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Giants' misery has company in up-for-grabs NFC East

Eli Manning #10 of the New York Giants

Eli Manning #10 of the New York Giants throws a pass in the first half against the Atlanta Falcons during an NFL game at MetLife Stadium on Sunday, Sept. 20, 2015. Credit: Jim McIsaac

And you think the Giants have problems?

Well, they do. But at least they're not alone. The entire NFC East is in such disarray after two weeks of games that even the team that is 2-0 with two victories in the division and standing atop the standings -- the Cowboys -- is facing major issues.

That's why the Giants with their two losses are still very much contenders.

"It's a division where anybody can win it and we can compete with all the teams and that's what we want to do," linebacker Devon Kennard said. "Seeing what everybody else is doing, we definitely have all the opportunity in the world."

That Washington may have the most stability in the NFC East shows you exactly how tumultuous the situation is. They're 1-1 and seem to be settling in to life in a post-RG3 world.

Dallas? They have the wins, but their immediate future is bleak. They'll be missing two of their best players -- two of the best players in the NFL -- for at least two months as Dez Bryant (foot) and Tony Romo (collarbone) recover from injuries.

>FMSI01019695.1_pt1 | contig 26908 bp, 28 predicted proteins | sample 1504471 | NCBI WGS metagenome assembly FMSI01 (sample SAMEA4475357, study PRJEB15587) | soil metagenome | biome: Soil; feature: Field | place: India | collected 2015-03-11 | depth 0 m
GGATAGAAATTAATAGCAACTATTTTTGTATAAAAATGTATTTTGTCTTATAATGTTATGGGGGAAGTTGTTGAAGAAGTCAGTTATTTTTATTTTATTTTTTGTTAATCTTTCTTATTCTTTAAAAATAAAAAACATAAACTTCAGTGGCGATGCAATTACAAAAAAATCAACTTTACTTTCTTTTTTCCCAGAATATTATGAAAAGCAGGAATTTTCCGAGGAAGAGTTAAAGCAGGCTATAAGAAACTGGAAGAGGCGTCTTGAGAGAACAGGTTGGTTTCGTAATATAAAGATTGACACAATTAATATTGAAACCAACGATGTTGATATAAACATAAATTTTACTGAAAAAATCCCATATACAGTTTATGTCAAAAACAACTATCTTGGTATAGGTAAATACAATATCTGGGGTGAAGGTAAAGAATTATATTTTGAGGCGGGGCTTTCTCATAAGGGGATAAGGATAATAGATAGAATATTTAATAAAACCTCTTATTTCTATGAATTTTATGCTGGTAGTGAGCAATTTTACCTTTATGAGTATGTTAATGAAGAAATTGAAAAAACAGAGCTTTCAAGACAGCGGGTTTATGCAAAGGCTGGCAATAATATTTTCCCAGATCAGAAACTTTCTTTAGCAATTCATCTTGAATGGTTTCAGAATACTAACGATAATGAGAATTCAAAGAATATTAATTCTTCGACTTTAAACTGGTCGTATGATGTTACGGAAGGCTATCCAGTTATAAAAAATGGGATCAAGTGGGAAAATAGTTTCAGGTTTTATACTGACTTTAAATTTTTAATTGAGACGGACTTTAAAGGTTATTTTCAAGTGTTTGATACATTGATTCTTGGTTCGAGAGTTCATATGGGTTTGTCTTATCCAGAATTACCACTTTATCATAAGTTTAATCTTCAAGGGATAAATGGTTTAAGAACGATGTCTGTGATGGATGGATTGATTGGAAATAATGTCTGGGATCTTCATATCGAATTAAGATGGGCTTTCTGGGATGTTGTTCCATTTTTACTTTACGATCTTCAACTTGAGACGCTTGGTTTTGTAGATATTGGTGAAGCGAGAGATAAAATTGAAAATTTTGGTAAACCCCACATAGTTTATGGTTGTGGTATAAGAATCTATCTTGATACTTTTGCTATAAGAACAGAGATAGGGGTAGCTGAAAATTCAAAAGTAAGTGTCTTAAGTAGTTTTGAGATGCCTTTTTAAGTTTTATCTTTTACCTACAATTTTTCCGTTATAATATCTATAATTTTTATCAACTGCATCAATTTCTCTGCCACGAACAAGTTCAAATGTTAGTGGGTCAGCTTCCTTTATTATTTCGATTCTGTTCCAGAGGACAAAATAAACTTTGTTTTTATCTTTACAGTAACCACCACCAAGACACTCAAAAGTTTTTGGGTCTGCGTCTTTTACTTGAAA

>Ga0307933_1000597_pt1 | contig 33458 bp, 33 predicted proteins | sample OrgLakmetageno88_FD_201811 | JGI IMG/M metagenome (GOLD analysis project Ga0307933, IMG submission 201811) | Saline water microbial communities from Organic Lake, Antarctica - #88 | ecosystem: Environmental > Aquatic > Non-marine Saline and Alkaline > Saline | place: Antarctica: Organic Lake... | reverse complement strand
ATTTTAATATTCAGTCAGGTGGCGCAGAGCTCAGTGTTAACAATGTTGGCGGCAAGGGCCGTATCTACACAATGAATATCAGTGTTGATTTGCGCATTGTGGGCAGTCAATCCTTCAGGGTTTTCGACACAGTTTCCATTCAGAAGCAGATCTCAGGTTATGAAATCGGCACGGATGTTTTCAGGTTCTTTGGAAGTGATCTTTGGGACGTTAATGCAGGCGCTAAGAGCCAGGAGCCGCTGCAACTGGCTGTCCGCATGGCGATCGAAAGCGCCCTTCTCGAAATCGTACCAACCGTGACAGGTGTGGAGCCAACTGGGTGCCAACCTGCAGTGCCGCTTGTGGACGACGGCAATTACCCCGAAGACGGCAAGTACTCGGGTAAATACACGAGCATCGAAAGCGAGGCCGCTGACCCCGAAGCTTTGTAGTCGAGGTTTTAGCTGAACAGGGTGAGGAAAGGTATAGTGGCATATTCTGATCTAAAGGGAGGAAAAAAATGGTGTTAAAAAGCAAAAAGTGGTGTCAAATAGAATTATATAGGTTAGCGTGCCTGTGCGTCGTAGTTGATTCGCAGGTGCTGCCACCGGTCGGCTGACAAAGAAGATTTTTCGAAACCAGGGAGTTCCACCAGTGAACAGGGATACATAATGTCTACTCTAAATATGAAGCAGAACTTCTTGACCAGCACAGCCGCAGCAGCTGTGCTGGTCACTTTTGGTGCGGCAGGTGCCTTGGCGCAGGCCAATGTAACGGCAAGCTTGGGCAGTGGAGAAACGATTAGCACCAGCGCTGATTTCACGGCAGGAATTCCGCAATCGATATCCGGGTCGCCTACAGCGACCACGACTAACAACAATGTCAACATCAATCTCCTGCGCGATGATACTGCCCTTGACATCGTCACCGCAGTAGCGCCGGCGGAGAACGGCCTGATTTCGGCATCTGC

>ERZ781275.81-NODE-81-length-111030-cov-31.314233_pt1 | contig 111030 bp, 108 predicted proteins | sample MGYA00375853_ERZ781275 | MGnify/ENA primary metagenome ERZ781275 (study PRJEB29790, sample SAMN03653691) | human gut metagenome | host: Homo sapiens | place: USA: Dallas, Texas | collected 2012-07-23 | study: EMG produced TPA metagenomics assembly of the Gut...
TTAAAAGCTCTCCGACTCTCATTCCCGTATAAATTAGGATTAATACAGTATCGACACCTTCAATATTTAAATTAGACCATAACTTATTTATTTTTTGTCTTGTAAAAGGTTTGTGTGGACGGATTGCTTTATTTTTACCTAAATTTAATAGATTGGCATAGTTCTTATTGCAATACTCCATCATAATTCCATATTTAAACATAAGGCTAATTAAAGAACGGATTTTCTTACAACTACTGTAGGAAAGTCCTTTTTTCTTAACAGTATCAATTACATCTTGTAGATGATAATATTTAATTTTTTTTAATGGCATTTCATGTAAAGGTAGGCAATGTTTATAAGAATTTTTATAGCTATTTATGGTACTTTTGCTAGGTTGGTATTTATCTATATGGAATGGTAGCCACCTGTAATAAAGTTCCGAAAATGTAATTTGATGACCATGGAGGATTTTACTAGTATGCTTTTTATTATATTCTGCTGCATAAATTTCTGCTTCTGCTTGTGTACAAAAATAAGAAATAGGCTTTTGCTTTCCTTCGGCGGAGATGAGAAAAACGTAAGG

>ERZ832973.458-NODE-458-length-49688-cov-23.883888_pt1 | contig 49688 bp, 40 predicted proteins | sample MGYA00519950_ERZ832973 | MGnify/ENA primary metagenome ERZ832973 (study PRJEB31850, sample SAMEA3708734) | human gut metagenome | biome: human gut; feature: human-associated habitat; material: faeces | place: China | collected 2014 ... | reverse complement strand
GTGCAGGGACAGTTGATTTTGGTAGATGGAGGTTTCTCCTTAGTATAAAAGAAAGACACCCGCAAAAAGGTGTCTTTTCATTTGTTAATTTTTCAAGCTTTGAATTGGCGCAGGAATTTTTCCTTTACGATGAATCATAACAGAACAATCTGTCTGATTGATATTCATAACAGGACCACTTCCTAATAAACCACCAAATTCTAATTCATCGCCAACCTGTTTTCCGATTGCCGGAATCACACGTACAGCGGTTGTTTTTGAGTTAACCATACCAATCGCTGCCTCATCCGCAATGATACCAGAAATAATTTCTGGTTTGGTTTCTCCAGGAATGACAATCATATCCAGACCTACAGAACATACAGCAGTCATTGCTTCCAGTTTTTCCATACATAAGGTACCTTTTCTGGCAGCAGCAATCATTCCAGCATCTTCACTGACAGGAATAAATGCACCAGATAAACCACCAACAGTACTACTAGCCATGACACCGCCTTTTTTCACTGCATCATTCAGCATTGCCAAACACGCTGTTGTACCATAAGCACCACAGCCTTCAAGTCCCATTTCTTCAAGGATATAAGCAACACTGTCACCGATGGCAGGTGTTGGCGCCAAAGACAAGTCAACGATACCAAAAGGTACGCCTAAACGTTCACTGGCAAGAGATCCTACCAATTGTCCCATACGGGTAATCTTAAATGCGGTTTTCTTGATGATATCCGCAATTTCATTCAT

The Eagles, meanwhile, can't seem to function as an offense and are winless along with the Giants. There are already calls for Chip Kelly's job in Philadelphia, weeks after his genius was being proclaimed, and the possibility of the team turning to Mark Sanchez at quarterback.

"The situation in our division is very obvious to all of you," Tom Coughlin said on his conference call Monday before pointing out the uncertainty to his team. "Opportunity. It's just a way to try to again get over the disappointment of yesterday as fast as we can. We realize how important it is going forward."

The Giants face Washington on Thursday night. A win there would put them right back in the thick of the standings. While it may not come in time for this game, the Giants are also expecting Jon Beason and Victor Cruz to return within the next handful of games. That should make them a stronger team.

It could be argued -- but won't be here -- that the Giants are actually in a better position now than any of the other teams in the division. A healthy debate could be had over whether it's better to be 0-2 and getting key players back soon or 2-0 and moving forward without your starting quarterback and top receiver.

It's similar to 2013 when the Giants opened their season with six straight losses and yet no one in the NFC East was able to pull away from them until the final month. These Giants would prefer the losing not get that far along, but they are clinging to the same optimism.

"A lot can happen in these next 14 games, and there's a lot of football to be played," Eli Manning said. "We just understand we've got to win some games. We've got to start finding ways to win. Everybody's play has got to improve a little bit. I've got to do that also."

The Giants may be bloodied, but the fight is not over yet. And as those who are pounded on often say in jest: You should see the other guy.

New York Sports